Something else to bear in mind when buying congas is how you are going to mount them. If you're going to be playing, for example, traditional Cuban style, then the congas are simply rested on the floor, with one drum gripped between your knees and tilted slightly to allow sound to escape. However, for most applications, this is an unsatisfactory state of affairs. For volume in general and clear bass tones in particular, the congas must be lifted off the ground.
There are two main mounting methods: the cradle and the hanging stand. Cradles vary widely in cost and efficiency. A ring runs around the lower half of the conga, with vertical rubber-covered supports gripping the conga. This whole structure is supported by three legs. If you're lucky, these will be adjustable for height. If you want to play standing up, bear in mind that the congas have to be raised surprisingly high off the ground - and most cradles seem to have been designed with dwarves in mind.
The other type is designed rather along the lines of a standard drum stand. A mounting plate is bolted onto the side of each conga which in turn is affixed to a central mounting post. Below the widest point of the congas is a pair of rubber-lined shell grippers to steady the lower part of the drums. At the bottom of the post are widely splayed legs to support the whole structure.
Unfortunately, nearly all brands of congas have castors on the feet of the stands to allow the congas to be wheeled about - they are pretty heavy, after all - but the brakes often shake loose during a gig. Result? The drums sail away during a solo passage like the launch of the QE2.
The other problem is that a great deal of stress is placed on the drum shell at the point of mounting. This can cause deformation and even splitting. Make sure that the bolts on the mounting plates have large washers on the inside to spread the load. And if you're very heavy-handed, I'd avoid this form of stand altogether.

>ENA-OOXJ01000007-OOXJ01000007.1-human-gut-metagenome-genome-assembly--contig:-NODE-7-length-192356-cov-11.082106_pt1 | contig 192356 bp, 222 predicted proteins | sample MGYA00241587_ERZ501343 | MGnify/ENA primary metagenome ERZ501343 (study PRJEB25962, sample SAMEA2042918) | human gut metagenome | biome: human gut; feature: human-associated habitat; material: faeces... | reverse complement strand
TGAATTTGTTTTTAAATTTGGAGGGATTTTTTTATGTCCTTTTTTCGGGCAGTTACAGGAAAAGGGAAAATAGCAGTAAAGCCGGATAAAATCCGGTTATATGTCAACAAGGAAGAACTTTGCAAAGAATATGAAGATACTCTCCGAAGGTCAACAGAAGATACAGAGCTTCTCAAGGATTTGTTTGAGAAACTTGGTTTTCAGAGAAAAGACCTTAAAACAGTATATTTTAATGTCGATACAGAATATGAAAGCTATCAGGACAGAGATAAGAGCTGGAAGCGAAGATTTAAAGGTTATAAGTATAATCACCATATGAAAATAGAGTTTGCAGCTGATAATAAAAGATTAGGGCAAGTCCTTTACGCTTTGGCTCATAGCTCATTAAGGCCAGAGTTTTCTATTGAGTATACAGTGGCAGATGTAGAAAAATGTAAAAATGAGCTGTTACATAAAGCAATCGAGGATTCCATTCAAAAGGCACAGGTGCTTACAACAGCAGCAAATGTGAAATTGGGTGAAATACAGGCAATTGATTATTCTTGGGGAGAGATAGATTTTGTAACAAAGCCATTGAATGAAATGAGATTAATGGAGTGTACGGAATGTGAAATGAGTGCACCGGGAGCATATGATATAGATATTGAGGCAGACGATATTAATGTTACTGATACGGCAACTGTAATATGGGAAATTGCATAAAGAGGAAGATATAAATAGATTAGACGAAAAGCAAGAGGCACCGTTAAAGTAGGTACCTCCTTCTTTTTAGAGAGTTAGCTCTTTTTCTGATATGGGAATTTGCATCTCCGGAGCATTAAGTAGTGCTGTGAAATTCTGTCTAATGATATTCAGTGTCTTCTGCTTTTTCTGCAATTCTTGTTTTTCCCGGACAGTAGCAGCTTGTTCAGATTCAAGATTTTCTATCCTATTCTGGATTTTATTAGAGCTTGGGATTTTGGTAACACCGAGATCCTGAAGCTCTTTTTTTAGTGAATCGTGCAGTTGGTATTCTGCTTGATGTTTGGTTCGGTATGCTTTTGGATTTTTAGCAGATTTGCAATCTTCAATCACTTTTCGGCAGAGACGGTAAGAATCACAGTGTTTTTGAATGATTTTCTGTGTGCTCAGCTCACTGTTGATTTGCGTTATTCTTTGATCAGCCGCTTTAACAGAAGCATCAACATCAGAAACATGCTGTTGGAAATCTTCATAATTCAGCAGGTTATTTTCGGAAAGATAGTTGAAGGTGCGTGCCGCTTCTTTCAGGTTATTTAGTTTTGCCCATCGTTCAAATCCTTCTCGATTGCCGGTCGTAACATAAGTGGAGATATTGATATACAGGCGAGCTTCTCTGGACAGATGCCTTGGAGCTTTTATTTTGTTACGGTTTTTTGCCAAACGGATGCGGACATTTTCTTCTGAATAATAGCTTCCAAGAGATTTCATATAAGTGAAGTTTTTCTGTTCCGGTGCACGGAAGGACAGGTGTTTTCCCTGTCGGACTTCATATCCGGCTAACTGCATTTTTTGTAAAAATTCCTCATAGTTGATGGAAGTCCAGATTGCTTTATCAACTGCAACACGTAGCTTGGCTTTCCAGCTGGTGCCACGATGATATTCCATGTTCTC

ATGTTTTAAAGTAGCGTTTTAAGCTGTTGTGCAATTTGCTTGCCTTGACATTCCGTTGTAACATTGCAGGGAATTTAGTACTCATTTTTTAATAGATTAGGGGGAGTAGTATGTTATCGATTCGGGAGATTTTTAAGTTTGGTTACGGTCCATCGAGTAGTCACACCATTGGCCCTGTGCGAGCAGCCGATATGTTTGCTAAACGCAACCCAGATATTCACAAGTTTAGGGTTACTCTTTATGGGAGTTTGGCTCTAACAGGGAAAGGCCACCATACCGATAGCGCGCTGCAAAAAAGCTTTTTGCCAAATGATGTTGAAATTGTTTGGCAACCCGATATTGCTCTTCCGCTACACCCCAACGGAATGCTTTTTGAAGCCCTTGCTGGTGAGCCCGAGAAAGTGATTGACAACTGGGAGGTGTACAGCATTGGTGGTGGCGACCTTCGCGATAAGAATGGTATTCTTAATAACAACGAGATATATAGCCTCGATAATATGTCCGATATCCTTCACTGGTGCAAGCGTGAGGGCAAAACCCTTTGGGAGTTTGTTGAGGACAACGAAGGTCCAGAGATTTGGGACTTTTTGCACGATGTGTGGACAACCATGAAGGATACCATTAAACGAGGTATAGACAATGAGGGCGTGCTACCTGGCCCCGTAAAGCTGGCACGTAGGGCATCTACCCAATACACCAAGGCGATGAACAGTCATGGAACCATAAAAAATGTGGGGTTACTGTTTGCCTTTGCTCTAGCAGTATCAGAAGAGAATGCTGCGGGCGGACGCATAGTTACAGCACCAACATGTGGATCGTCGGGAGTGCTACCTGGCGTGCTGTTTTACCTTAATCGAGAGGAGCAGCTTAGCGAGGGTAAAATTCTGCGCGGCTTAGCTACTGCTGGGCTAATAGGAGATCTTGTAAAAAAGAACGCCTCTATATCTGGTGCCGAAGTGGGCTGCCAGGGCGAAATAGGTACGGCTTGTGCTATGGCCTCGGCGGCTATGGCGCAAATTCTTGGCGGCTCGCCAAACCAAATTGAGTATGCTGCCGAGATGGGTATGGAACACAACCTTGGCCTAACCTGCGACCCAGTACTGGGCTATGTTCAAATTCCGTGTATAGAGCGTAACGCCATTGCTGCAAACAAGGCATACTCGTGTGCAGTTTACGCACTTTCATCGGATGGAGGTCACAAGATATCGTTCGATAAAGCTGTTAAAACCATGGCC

Which brand to choose? It's very much a matter of preference. Latin Percussion are traditionally the leaders in the field, but are fairly expensive over here. Gon Bops produce congas to dream about at around £300 each. Arguably best value for money are Meinl congas, though they are fairly thin-shelled. Other makes you may be able to lay your hands on are Cosmic (made by LP), Natal, Black Mamba, PJ, Supercussion, and France. Beware of cheapo Taiwanese copies: they're a false economy. And buy secondhand if you're short of money. Old congas can be as good as, if not better than, new ones.
The junior brethren of congas are the bongos: small wood or fibreglass hand drums joined in pairs. Typically they are 7¼" and 8⅝" in diameter, sometimes larger. Most of what I've said about congas applies to bongos too, except that wooden varieties are more common. Again, I prefer fibreglass. In terms of construction, the best have a heavy rim round the base of each bongo to which the tuning lug is attached. Avoid drum kit-type nut boxes: they tend to rip off the shell under high tension.
Bongos offer an excellent cheap alternative to congas. A decent pair will cost as little as £60 new, £35 secondhand. And for some styles of music, they're actually preferable to congas because of their higher pitch. However, the range of sounds available is limited by the small size of the skins and lack of resonance. Another tone can be obtained by gently using sticks, though care must be taken not to split the skins.
The traditional way of playing bongos is to grip them between your knees. Make sure the pair you buy is comfortable for you. I've found that occasionally the fittings of some models dig into my legs. Alternatively, they may be mounted on a stand. This must be sturdy - despite the comparatively light weight of the bongos - because quite a force is applied during playing. I've seen many a stand collapse under normal playing conditions.
Finally, no list of hand percussion would be complete without mention of the tambourine. This is essential for the recording percussionist (most pop records have a tambourine in there somewhere), and it's well worth buying a decent model. A contoured handle is a great help, though beware of some shapes - for example, the Rhythm Tech model - which can render extended play excruciating. Especially good value for money are those produced by Israeli company Halilit, which have a sound box in the hand grip, allowing you to alter the pitch of the jingle by altering your grasp.